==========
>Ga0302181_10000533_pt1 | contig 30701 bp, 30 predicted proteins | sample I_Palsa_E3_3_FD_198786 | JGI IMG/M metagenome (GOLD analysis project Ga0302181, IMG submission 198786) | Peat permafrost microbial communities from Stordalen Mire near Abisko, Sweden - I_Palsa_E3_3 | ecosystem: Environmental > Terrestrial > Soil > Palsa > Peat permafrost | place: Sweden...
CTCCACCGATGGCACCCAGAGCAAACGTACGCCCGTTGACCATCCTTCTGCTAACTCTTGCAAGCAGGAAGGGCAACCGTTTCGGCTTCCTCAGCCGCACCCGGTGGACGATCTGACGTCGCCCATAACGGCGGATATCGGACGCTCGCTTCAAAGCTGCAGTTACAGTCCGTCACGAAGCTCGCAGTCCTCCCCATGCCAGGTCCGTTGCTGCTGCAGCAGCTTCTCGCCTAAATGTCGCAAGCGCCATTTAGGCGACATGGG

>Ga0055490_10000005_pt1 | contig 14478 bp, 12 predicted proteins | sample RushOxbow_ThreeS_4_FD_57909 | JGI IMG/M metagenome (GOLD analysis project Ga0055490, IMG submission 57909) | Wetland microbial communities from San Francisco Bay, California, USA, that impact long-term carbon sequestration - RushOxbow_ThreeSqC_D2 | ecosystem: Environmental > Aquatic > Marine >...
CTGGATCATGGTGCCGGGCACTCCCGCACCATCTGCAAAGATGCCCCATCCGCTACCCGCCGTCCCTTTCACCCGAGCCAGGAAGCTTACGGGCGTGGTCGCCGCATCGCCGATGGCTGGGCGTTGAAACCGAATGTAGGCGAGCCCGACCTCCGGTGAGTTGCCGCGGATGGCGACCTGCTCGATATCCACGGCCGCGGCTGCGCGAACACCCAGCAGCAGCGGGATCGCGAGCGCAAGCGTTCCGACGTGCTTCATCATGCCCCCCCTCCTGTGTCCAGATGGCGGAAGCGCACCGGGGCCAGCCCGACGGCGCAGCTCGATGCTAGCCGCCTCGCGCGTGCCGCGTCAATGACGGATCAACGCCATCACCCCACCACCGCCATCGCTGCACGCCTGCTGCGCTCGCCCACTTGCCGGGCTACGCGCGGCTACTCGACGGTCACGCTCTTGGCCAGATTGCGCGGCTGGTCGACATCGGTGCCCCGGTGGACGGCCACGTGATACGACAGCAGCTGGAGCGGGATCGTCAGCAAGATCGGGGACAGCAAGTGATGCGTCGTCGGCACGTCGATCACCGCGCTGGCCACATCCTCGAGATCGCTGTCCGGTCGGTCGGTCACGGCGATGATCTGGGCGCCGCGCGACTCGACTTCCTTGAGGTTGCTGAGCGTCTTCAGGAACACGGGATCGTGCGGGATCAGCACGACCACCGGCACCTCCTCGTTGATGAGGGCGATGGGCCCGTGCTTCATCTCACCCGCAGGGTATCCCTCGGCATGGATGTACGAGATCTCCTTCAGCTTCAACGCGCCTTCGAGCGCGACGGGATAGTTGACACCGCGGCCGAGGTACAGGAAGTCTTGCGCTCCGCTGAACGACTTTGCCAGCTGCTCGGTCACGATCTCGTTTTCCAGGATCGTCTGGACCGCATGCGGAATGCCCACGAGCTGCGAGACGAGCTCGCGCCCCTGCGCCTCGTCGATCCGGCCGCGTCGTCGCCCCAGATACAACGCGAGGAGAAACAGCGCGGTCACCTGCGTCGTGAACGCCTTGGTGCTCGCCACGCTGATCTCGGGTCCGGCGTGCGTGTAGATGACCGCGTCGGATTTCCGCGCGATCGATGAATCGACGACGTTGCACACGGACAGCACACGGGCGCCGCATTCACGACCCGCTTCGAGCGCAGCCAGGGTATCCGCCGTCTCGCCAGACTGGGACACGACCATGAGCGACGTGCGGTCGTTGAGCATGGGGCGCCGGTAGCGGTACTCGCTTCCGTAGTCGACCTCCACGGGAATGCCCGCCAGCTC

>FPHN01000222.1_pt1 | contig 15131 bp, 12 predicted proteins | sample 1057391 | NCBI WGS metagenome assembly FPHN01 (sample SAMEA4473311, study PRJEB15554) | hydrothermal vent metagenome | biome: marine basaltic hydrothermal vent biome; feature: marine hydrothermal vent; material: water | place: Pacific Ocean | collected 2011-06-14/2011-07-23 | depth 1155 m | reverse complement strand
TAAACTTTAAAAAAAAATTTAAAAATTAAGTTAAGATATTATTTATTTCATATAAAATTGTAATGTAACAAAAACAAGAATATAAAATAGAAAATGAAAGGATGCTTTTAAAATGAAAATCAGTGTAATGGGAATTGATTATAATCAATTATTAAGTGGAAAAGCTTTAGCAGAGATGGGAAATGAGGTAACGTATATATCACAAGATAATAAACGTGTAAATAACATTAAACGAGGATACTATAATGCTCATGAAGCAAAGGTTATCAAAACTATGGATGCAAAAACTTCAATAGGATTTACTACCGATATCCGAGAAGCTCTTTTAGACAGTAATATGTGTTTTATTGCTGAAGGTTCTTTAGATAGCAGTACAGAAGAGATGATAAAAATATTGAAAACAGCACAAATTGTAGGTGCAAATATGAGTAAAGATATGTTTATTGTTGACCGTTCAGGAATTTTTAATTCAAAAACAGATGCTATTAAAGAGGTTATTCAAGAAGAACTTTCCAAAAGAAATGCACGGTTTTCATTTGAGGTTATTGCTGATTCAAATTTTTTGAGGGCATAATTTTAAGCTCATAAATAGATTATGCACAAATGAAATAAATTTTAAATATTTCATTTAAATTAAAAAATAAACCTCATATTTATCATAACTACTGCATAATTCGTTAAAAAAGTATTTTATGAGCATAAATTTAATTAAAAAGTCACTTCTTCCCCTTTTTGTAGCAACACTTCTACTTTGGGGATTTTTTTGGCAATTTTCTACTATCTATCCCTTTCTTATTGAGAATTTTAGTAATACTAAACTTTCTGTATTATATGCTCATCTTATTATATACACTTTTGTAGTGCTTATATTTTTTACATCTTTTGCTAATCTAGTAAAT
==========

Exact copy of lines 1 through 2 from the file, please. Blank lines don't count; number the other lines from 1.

>Ga0302181_10000533_pt1 | contig 30701 bp, 30 predicted proteins | sample I_Palsa_E3_3_FD_198786 | JGI IMG/M metagenome (GOLD analysis project Ga0302181, IMG submission 198786) | Peat permafrost microbial communities from Stordalen Mire near Abisko, Sweden - I_Palsa_E3_3 | ecosystem: Environmental > Terrestrial > Soil > Palsa > Peat permafrost | place: Sweden...
CTCCACCGATGGCACCCAGAGCAAACGTACGCCCGTTGACCATCCTTCTGCTAACTCTTGCAAGCAGGAAGGGCAACCGTTTCGGCTTCCTCAGCCGCACCCGGTGGACGATCTGACGTCGCCCATAACGGCGGATATCGGACGCTCGCTTCAAAGCTGCAGTTACAGTCCGTCACGAAGCTCGCAGTCCTCCCCATGCCAGGTCCGTTGCTGCTGCAGCAGCTTCTCGCCTAAATGTCGCAAGCGCCATTTAGGCGACATGGG